The show's not a classic sense of "whodunit" -- but why. This delving deep into the minds of the "unsub" each week is what makes it worth watching. And, I think there are a few lessons that we writers can glean from those BAU profilers about how to craft our characters.
Whether you have a curvy body, are pint sized, or have legs for days, my tips from my NBC style segment on Kerri-lee Mayland's show, will solve all your denim conundrums.
Have you read about Karl Stefanovic, the Australian TV presenter who wore the same suit every day for a year? He decided to do it to prove that men escape the kind of scrutiny to which women are routinely subjected.
In the Cath Kidson filled kitchen, we find dear Ed; flailing about as he simultaneously tries to get his soufflé to rise; and convince Dappy, E L James, and Joeys Essex and Barton to play ball over VAT reform.
A really odd thing once happened to my journalism. And then, equally oddly or more so, it happened again.
The seminar that included participants from Syria, Yemen, Qatar, Jordan, Morocco, Tunisia, Iraq, Algeria and Turkey ended with an eight-point statement to combat hate speech and promote actions to further ethics, good governance and self-regulation.
Whilst I'm not a fan of positive discrimination, women's sport needs a platform to highlight its achievements and to encourage change. The recipients of next week's awards are the trailblazers that will get us there. Maybe in the future we won't need women's only sport awards, but right now without it some of
It's a beautiful Tuesday in Keswick where we've gathered just after lunch to watch episodes 3 and 4 of Twin Peaks. The last episode ended on a pretty odd note so we are very curious to see how these next two will unfold.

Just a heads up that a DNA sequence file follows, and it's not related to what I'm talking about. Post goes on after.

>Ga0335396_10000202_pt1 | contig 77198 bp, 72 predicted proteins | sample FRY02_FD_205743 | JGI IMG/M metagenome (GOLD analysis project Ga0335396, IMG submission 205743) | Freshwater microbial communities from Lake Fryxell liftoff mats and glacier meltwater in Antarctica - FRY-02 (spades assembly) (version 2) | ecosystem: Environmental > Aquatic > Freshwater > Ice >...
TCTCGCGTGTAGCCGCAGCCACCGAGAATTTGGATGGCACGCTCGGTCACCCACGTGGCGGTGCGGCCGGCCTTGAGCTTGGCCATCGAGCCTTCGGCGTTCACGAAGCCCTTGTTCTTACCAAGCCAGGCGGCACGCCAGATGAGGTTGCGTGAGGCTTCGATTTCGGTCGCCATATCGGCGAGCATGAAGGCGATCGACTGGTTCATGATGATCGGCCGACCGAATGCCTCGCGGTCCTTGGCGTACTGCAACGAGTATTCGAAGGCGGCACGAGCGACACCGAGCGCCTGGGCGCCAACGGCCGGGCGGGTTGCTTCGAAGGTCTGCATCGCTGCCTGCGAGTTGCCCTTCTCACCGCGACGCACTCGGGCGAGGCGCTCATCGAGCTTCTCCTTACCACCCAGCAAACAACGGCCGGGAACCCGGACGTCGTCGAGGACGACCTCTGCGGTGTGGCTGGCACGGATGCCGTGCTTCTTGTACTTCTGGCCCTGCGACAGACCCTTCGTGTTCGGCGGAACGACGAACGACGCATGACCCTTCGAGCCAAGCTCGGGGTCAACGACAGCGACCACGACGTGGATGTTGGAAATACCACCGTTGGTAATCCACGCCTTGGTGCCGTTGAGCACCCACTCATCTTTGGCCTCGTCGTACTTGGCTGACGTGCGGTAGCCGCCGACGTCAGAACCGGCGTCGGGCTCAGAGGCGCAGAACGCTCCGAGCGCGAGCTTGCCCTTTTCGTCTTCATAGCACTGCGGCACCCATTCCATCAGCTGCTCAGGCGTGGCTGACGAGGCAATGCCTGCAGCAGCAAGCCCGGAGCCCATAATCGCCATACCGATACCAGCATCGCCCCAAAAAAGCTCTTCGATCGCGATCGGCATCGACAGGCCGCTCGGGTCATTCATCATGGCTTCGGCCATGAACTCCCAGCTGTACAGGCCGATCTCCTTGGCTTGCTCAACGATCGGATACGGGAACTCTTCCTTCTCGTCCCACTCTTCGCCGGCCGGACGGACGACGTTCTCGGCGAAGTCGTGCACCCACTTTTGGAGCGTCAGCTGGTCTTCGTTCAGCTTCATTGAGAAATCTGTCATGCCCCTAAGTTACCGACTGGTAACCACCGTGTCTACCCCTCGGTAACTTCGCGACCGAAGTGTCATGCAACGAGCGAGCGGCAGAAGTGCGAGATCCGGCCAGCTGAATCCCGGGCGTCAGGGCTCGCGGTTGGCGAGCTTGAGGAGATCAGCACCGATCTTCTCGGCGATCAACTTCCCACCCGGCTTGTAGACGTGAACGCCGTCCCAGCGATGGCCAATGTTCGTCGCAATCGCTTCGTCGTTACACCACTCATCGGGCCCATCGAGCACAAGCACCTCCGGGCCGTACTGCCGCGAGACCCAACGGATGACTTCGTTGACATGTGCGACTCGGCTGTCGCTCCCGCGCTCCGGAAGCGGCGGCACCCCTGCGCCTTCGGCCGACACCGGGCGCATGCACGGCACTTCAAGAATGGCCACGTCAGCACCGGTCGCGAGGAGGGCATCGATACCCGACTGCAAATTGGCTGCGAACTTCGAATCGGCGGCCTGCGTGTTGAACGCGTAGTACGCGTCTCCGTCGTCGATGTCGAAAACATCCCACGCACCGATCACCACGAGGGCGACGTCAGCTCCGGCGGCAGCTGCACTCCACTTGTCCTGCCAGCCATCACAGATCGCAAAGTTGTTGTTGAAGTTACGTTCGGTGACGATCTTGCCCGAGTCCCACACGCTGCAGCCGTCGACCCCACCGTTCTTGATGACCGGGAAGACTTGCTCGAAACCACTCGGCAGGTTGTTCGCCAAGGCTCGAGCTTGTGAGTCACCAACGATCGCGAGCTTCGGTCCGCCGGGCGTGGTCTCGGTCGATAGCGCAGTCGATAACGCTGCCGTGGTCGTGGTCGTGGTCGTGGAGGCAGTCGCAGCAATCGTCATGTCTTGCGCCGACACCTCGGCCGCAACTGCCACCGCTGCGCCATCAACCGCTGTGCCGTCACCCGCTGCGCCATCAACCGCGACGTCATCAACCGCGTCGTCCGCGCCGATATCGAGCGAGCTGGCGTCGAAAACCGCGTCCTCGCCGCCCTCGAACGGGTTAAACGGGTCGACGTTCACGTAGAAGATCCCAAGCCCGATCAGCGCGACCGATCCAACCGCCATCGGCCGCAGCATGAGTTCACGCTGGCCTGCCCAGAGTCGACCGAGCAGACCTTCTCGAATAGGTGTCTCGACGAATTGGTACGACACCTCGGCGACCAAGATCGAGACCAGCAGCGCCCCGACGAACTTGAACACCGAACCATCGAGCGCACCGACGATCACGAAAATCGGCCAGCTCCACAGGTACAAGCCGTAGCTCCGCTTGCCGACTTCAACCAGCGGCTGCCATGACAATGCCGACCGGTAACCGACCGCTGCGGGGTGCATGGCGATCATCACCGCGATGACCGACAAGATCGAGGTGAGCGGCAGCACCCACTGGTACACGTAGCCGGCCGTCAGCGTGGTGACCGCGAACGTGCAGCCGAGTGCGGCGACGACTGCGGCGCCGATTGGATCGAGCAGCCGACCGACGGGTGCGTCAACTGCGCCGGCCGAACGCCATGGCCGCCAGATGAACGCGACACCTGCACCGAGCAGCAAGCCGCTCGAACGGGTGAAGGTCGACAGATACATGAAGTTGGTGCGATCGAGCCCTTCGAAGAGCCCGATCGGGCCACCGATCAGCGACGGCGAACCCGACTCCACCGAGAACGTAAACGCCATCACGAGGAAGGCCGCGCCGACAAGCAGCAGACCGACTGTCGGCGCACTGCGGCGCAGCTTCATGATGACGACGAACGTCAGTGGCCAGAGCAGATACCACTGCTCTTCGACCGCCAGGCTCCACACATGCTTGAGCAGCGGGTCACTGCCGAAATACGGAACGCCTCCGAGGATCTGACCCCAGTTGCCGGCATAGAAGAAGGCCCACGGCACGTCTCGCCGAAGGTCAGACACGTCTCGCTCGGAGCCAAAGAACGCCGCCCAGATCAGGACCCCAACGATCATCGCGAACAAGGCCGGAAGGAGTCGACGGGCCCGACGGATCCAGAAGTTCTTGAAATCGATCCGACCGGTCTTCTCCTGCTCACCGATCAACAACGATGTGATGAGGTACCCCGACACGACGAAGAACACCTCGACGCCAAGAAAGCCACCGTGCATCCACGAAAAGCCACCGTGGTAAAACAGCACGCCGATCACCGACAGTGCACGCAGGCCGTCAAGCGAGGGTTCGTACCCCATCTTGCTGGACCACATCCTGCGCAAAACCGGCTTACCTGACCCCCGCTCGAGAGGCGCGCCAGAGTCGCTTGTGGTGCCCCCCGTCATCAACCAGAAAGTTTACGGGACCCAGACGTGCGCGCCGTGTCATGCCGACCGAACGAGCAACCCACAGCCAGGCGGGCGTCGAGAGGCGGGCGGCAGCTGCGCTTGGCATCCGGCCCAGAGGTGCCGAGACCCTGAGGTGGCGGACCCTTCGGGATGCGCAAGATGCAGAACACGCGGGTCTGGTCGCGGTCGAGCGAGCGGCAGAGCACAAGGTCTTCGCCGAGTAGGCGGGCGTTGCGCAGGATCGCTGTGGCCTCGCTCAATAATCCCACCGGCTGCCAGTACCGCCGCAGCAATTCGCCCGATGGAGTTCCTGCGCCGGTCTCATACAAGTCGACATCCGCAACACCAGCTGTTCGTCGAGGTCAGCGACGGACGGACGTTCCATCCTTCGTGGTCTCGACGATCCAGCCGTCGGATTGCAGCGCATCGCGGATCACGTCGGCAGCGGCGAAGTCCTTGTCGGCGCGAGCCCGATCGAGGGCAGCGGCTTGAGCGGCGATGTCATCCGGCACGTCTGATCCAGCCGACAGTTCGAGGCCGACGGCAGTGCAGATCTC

I am frequently under the weather, but I seldom know whether I will weather the storm that forecasters have forecast, which is why I can't predict what kind of weather I will be under.
Let's talk about Camille Sullivan. This was a close one - just as I was going to print, a batch of Camille's new photos arrived in my mailbox. Yes! Oops. I went off on a tangent. How so not me.
We owe it to our vets -- and the American people -- to take steps to usher more veterans into the film and television business -- on set, in production offices and in the writer's room.
As the popularity of reality TV fades, what is taking its place is amazing content that's being created by everyday people. We're experiencing something incredible - the democratization of content.
My students saw homophobic language as obviously offensive. It wasn't something anyone, including the writer of the material, needed to point out to them. To do so was, in their mind, a waste of creative energy, perhaps even old-fashioned, like a heavy-handed morality tale. On the one hand I found this refreshing, but on the other, this discovery was also worrisome.
Let's try to imagine a world where anyone -- you, me, Google, the Chinese government, a VC firm, basically anyone with enough money -- could make a deal to distribute any channel of television over the public Internet. The key to understanding this is to define the word "channel."
It's quite arresting to see, looking back at THE MEDIA BEAT's earliest days, that Iraq was then still a relatively new war.
Nearly two-thirds of the 200 highest-grossing films of the past 12 years have involved UK talent in leading roles. That really does make me proud to be British in Hollywood this week!